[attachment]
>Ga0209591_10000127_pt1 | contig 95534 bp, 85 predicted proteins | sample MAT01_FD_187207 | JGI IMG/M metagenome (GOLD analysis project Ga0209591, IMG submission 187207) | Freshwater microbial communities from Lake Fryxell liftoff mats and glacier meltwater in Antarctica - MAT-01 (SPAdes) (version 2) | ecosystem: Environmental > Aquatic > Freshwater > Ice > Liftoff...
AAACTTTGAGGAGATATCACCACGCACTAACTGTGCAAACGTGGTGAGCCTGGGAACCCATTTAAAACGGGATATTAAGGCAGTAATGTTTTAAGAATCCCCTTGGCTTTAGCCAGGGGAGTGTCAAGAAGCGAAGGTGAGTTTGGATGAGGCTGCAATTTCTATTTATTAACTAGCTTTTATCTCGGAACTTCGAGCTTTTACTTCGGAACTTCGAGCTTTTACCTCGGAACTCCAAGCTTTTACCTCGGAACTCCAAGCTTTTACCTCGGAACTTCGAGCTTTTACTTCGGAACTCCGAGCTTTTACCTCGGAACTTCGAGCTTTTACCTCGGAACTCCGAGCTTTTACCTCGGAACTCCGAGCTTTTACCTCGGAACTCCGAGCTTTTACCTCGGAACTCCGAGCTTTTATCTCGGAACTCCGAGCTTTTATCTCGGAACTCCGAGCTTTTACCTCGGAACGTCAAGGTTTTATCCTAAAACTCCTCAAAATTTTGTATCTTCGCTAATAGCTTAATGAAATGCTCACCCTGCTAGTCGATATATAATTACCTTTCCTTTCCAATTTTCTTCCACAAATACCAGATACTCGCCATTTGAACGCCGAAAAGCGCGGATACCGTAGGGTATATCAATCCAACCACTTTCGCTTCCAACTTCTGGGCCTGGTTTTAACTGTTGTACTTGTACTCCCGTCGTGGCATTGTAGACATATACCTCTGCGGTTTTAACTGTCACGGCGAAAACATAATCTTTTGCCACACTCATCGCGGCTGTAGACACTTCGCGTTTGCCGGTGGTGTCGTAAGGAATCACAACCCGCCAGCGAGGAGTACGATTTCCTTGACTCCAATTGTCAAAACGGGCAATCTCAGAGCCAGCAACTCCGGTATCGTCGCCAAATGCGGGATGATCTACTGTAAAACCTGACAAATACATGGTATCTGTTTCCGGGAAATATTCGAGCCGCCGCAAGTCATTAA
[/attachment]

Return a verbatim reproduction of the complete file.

>Ga0209591_10000127_pt1 | contig 95534 bp, 85 predicted proteins | sample MAT01_FD_187207 | JGI IMG/M metagenome (GOLD analysis project Ga0209591, IMG submission 187207) | Freshwater microbial communities from Lake Fryxell liftoff mats and glacier meltwater in Antarctica - MAT-01 (SPAdes) (version 2) | ecosystem: Environmental > Aquatic > Freshwater > Ice > Liftoff...
AAACTTTGAGGAGATATCACCACGCACTAACTGTGCAAACGTGGTGAGCCTGGGAACCCATTTAAAACGGGATATTAAGGCAGTAATGTTTTAAGAATCCCCTTGGCTTTAGCCAGGGGAGTGTCAAGAAGCGAAGGTGAGTTTGGATGAGGCTGCAATTTCTATTTATTAACTAGCTTTTATCTCGGAACTTCGAGCTTTTACTTCGGAACTTCGAGCTTTTACCTCGGAACTCCAAGCTTTTACCTCGGAACTCCAAGCTTTTACCTCGGAACTTCGAGCTTTTACTTCGGAACTCCGAGCTTTTACCTCGGAACTTCGAGCTTTTACCTCGGAACTCCGAGCTTTTACCTCGGAACTCCGAGCTTTTACCTCGGAACTCCGAGCTTTTACCTCGGAACTCCGAGCTTTTATCTCGGAACTCCGAGCTTTTATCTCGGAACTCCGAGCTTTTACCTCGGAACGTCAAGGTTTTATCCTAAAACTCCTCAAAATTTTGTATCTTCGCTAATAGCTTAATGAAATGCTCACCCTGCTAGTCGATATATAATTACCTTTCCTTTCCAATTTTCTTCCACAAATACCAGATACTCGCCATTTGAACGCCGAAAAGCGCGGATACCGTAGGGTATATCAATCCAACCACTTTCGCTTCCAACTTCTGGGCCTGGTTTTAACTGTTGTACTTGTACTCCCGTCGTGGCATTGTAGACATATACCTCTGCGGTTTTAACTGTCACGGCGAAAACATAATCTTTTGCCACACTCATCGCGGCTGTAGACACTTCGCGTTTGCCGGTGGTGTCGTAAGGAATCACAACCCGCCAGCGAGGAGTACGATTTCCTTGACTCCAATTGTCAAAACGGGCAATCTCAGAGCCAGCAACTCCGGTATCGTCGCCAAATGCGGGATGATCTACTGTAAAACCTGACAAATACATGGTATCTGTTTCCGGGAAATATTCGAGCCGCCGCAAGTCATTAA